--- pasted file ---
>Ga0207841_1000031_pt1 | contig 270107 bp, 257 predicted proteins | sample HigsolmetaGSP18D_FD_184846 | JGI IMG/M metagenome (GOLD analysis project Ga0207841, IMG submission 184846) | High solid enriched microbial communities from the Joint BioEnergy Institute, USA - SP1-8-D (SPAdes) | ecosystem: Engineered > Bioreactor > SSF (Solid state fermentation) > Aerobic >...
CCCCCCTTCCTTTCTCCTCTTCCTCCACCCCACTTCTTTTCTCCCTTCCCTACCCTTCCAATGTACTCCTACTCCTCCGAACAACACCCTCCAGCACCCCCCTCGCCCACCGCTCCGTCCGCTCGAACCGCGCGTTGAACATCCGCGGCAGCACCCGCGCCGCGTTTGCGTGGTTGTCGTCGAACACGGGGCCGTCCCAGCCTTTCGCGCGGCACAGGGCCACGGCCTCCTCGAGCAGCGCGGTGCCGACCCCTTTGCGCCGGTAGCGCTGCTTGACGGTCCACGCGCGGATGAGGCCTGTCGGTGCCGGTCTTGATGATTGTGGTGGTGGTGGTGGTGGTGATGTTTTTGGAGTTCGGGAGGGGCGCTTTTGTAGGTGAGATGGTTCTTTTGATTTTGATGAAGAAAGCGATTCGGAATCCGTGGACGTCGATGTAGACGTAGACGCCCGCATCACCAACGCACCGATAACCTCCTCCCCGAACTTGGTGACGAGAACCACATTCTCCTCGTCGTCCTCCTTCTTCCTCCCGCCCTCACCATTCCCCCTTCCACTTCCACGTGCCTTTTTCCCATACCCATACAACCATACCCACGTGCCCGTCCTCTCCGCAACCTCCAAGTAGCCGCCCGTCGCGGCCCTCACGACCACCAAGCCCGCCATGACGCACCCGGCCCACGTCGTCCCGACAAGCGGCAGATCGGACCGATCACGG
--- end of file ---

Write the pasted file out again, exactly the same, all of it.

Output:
>Ga0207841_1000031_pt1 | contig 270107 bp, 257 predicted proteins | sample HigsolmetaGSP18D_FD_184846 | JGI IMG/M metagenome (GOLD analysis project Ga0207841, IMG submission 184846) | High solid enriched microbial communities from the Joint BioEnergy Institute, USA - SP1-8-D (SPAdes) | ecosystem: Engineered > Bioreactor > SSF (Solid state fermentation) > Aerobic >...
CCCCCCTTCCTTTCTCCTCTTCCTCCACCCCACTTCTTTTCTCCCTTCCCTACCCTTCCAATGTACTCCTACTCCTCCGAACAACACCCTCCAGCACCCCCCTCGCCCACCGCTCCGTCCGCTCGAACCGCGCGTTGAACATCCGCGGCAGCACCCGCGCCGCGTTTGCGTGGTTGTCGTCGAACACGGGGCCGTCCCAGCCTTTCGCGCGGCACAGGGCCACGGCCTCCTCGAGCAGCGCGGTGCCGACCCCTTTGCGCCGGTAGCGCTGCTTGACGGTCCACGCGCGGATGAGGCCTGTCGGTGCCGGTCTTGATGATTGTGGTGGTGGTGGTGGTGGTGATGTTTTTGGAGTTCGGGAGGGGCGCTTTTGTAGGTGAGATGGTTCTTTTGATTTTGATGAAGAAAGCGATTCGGAATCCGTGGACGTCGATGTAGACGTAGACGCCCGCATCACCAACGCACCGATAACCTCCTCCCCGAACTTGGTGACGAGAACCACATTCTCCTCGTCGTCCTCCTTCTTCCTCCCGCCCTCACCATTCCCCCTTCCACTTCCACGTGCCTTTTTCCCATACCCATACAACCATACCCACGTGCCCGTCCTCTCCGCAACCTCCAAGTAGCCGCCCGTCGCGGCCCTCACGACCACCAAGCCCGCCATGACGCACCCGGCCCACGTCGTCCCGACAAGCGGCAGATCGGACCGATCACGG